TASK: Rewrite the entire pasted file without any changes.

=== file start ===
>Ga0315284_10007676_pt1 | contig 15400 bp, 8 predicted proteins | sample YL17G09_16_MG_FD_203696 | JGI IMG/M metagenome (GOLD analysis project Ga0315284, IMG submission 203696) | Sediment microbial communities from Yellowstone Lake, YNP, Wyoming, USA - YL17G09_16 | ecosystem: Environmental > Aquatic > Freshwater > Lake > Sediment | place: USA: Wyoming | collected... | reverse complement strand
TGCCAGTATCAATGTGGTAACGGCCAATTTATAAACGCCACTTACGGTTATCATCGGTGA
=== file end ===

>Ga0315284_10007676_pt1 | contig 15400 bp, 8 predicted proteins | sample YL17G09_16_MG_FD_203696 | JGI IMG/M metagenome (GOLD analysis project Ga0315284, IMG submission 203696) | Sediment microbial communities from Yellowstone Lake, YNP, Wyoming, USA - YL17G09_16 | ecosystem: Environmental > Aquatic > Freshwater > Lake > Sediment | place: USA: Wyoming | collected... | reverse complement strand
TGCCAGTATCAATGTGGTAACGGCCAATTTATAAACGCCACTTACGGTTATCATCGGTGA